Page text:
Preparedness Advice Blog
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Tag Archives: get home bag
Winter is coming and with it cold or wet weather.This is the time of year you need to go through and update your bugout and get home bags. Make sure that you have the clothes that you need to survive outside in the winter. Hypothermia, How to Dress to Avoid It
It does not matter whether you are bugging out by car or on foot. You still need to check your bags once in a while. For me spring and fall works. I look at a bugout or a get home bag as something to get me to a safe place in a short period of time. …Read More...
Yesterday I spent part of the day helping a young man build some get home bags for his family. Now get home bags are designed for one purpose, to help you home during an emergency. The content of each bag depends on how far from home you travel.
If you never travel more than a few miles from home and the area in which you live has a moderate climate and the walking is easy, your get home bag can be very small. If you travel a lot and it would take you several days to get home, your kit should be much larger.…Read More...
The other day I had to carry my get home bag for a short distance. The pack weights about 25 lbs and is designed to keep me going for about one week. Now, carrying the bag that far was not a problem. However, it has been a while (last summer) since I carried it any distance and I noticed a couple of changes. One it didn’t fit as well as it used to. Either the pack has shrunk or I have gained weight. I prefer to think the pack has shrunk.
So today, I will get the pack out and adjust the straps and check the contents. …Read More...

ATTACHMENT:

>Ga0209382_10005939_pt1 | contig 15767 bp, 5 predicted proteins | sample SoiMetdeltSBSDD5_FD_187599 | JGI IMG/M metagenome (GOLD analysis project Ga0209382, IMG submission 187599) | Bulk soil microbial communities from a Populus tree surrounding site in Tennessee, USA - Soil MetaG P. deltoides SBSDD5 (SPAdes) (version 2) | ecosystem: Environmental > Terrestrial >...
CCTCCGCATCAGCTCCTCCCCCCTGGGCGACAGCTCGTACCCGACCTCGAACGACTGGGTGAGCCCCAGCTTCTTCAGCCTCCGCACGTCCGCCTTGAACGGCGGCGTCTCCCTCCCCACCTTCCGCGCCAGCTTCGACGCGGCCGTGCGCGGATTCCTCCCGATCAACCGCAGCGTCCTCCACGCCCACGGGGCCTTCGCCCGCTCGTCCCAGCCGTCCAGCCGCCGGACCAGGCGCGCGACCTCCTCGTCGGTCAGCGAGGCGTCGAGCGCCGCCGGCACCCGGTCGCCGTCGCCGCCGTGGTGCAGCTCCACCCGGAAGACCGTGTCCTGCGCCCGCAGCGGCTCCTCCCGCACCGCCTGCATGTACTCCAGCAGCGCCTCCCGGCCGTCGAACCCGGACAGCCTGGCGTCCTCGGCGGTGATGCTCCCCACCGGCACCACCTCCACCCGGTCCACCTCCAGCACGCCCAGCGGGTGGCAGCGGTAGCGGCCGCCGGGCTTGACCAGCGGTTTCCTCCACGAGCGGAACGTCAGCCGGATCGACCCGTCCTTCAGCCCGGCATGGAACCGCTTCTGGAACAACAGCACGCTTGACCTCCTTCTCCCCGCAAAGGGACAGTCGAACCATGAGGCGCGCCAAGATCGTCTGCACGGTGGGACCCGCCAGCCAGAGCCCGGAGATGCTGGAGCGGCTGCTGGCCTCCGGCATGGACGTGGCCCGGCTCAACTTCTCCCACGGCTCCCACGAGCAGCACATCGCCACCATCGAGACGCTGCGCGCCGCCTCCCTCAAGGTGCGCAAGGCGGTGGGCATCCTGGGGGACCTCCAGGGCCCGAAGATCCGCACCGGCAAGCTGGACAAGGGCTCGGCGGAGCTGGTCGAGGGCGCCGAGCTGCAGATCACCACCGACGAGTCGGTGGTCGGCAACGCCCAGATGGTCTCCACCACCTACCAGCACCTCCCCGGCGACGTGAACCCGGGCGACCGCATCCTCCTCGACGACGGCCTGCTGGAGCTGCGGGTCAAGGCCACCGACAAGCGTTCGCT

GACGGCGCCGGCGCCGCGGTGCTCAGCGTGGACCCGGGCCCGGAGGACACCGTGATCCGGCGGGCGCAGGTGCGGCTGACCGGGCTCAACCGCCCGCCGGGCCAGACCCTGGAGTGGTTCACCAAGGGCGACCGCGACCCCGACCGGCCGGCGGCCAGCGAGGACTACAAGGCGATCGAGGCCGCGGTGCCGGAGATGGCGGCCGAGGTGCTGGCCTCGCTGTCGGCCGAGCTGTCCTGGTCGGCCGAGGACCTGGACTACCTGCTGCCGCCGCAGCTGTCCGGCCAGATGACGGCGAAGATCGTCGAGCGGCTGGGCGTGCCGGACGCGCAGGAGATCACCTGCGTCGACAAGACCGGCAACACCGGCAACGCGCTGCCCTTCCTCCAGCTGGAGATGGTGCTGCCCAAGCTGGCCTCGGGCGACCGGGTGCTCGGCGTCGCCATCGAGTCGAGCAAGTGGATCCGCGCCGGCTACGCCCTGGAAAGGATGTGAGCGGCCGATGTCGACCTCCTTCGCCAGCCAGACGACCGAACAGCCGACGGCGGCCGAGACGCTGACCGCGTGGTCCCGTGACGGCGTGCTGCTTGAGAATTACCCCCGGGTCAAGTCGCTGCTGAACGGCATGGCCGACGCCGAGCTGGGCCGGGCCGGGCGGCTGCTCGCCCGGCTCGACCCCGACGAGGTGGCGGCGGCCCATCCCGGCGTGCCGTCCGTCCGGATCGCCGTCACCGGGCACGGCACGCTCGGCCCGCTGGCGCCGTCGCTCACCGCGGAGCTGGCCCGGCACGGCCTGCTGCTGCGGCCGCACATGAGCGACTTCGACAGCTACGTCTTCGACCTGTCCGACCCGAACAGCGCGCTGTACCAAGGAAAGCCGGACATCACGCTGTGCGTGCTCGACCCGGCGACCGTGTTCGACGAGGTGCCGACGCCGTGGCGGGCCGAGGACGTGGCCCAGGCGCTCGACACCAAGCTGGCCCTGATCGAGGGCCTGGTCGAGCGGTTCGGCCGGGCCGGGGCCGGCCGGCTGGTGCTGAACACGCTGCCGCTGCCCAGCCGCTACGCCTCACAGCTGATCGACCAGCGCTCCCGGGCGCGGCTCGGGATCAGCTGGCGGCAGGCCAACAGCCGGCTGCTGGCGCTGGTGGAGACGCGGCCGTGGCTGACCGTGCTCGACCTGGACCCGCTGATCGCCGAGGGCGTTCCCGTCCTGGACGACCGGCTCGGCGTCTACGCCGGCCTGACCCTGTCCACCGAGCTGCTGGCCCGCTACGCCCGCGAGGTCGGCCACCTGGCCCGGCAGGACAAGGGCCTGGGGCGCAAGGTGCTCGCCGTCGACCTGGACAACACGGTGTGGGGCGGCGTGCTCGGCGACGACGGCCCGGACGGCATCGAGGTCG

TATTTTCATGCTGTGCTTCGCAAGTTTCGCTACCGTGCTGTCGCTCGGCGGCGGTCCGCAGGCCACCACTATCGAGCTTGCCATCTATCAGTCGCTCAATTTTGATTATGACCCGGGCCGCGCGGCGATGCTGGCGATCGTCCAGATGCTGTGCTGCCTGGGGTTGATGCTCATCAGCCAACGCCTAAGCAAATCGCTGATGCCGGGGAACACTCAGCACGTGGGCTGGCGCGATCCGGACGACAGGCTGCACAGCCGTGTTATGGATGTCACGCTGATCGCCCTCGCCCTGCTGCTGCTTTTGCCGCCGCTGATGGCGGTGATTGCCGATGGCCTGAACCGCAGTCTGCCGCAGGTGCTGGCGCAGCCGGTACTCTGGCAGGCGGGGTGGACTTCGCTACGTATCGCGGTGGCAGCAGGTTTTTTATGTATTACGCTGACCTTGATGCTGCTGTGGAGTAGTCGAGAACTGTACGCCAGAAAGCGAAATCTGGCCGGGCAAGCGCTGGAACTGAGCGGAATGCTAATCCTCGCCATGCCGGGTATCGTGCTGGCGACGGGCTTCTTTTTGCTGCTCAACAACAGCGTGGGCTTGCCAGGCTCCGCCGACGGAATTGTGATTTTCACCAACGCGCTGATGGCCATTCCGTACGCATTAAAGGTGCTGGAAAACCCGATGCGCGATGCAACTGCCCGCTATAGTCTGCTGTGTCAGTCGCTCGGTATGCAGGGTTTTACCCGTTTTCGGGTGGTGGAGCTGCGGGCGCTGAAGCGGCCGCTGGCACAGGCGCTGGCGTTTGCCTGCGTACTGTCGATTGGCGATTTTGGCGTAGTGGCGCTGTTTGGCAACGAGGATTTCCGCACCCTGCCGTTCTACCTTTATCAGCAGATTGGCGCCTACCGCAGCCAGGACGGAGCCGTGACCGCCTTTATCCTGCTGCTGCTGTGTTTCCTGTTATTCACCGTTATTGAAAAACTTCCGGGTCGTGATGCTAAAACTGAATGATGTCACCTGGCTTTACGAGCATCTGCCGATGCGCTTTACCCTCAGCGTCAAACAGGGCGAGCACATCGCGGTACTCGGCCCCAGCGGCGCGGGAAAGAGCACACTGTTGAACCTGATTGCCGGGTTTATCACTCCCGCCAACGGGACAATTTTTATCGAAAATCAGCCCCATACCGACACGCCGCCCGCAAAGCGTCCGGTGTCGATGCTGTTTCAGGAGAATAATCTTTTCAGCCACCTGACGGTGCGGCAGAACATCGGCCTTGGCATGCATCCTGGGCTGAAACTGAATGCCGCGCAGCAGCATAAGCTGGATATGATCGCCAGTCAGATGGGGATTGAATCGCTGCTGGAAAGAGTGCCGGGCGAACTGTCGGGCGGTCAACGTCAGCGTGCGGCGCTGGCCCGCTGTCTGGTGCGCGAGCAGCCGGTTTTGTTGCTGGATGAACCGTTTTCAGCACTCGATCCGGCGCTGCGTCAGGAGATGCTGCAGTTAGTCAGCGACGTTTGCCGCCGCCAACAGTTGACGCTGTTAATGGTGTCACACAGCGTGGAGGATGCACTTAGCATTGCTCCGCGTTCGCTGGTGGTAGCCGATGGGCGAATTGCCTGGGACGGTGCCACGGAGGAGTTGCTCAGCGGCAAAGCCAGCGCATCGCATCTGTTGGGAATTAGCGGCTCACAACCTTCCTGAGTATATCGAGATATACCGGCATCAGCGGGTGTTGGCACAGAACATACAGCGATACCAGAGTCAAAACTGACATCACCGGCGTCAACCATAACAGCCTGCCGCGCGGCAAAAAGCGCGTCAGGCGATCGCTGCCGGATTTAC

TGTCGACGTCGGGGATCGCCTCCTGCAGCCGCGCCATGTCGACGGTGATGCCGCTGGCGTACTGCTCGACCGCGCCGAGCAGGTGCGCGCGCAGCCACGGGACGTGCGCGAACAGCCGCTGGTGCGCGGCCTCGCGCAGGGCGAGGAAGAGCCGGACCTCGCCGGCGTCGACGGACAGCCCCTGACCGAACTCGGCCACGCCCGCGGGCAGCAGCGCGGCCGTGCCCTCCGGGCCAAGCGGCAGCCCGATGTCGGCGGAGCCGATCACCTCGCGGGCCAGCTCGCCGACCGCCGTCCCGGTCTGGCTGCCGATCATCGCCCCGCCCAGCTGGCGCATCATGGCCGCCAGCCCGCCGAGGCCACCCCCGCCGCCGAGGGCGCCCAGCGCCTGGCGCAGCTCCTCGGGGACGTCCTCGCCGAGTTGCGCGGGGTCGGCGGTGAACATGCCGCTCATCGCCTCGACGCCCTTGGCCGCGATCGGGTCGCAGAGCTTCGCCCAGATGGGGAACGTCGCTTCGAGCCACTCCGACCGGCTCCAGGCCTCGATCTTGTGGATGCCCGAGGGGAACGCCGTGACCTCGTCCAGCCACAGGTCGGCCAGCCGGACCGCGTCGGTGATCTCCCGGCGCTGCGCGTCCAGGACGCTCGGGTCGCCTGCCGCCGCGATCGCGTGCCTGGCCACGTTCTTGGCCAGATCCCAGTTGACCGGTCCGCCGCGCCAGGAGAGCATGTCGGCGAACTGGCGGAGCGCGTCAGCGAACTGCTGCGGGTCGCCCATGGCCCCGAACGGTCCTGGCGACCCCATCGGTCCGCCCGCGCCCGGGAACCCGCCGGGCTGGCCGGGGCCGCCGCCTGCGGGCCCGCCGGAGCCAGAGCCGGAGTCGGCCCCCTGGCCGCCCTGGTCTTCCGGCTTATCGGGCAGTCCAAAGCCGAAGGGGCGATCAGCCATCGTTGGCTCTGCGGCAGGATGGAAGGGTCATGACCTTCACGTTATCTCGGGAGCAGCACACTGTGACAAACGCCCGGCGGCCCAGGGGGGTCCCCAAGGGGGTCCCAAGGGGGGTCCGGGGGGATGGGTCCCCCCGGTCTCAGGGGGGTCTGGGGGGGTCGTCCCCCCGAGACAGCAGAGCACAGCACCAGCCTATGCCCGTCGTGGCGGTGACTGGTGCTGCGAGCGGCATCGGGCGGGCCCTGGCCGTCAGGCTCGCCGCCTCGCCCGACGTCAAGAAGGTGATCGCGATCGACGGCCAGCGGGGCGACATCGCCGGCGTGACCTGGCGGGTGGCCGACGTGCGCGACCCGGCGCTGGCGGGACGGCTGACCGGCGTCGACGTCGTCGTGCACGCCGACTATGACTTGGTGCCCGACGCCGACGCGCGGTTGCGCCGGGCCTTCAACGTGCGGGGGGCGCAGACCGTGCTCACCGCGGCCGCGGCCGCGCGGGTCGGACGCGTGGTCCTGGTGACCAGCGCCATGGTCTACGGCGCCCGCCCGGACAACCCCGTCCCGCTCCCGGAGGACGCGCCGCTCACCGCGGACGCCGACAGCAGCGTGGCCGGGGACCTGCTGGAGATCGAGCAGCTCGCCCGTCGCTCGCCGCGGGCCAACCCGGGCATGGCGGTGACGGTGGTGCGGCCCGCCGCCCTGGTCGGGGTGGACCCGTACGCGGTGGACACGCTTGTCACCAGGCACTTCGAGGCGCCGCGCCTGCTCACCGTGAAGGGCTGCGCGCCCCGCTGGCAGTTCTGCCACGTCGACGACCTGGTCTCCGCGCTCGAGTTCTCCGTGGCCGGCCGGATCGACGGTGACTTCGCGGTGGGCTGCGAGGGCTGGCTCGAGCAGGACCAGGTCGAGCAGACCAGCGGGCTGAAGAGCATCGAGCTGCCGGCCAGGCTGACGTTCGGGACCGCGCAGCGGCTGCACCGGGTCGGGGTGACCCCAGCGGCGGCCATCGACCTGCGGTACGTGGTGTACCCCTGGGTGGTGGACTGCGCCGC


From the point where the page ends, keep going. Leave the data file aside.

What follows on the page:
What do you carry in your vehicle? I always have some preps in my car. Normally this includes my get home bag. The contents of this bag can be seen on http://preparednessadvice.com/seventy-two-hour-kits/get-home-bag/. In addition to the contents of my bag, I carry a minimum of the following items.
- Two light weight Slumberjack sleeping bags I found in a garage sale.
- A pair of US military two quart canteens full.
- An entrenching tool.
- Jumper cables.
- A couple of cans of Fix-A-Flat.
- Two military ponchos.
- Extra jackets and shoes or boots.
- Misc hand tools.
- Duct tape, electrical tape, plastic cable ties and wire.
My situation on a Get Home Bag is a bit different from a lot of people. I am a photographer that is particularly interested in wildlife and nature. Within a hundred miles or so of my house is some of the best bird photography in the United States. The problem is that I am often traveling with other people in their vehicle and they are not preppers.
My camera gear is in a backpack, so a second backpack would attract attention. So I keep my kit in a different type of bag. I use a LAPG Tactical Bail Out Gear Bag that I purchased over the internet from LA Police Gear. …Read More...
Having a small complete medical book to put in your bug out bag or seventy two hour kit has always been a problem for me. It needs to be small, lightweight, simple to understand and packed with good advice.
After looking at several good possibilities, I have decided to go with the 3rd Edition of “A Comprehensive Guide to Wilderness and Travel Medicine” published by Adventure Medical Kits. This 190 paged, Pocket-Sized book goes far beyond traditional first aid.
It provides information on
Gunshot Wounds and Arrow Injuries
Includes vital information on gunshot wounds, arrow injuries and treating complications such as tension pneumothorax, sucking chest wounds, shock, stabilizing an impaled arrow and controlling bleeding.…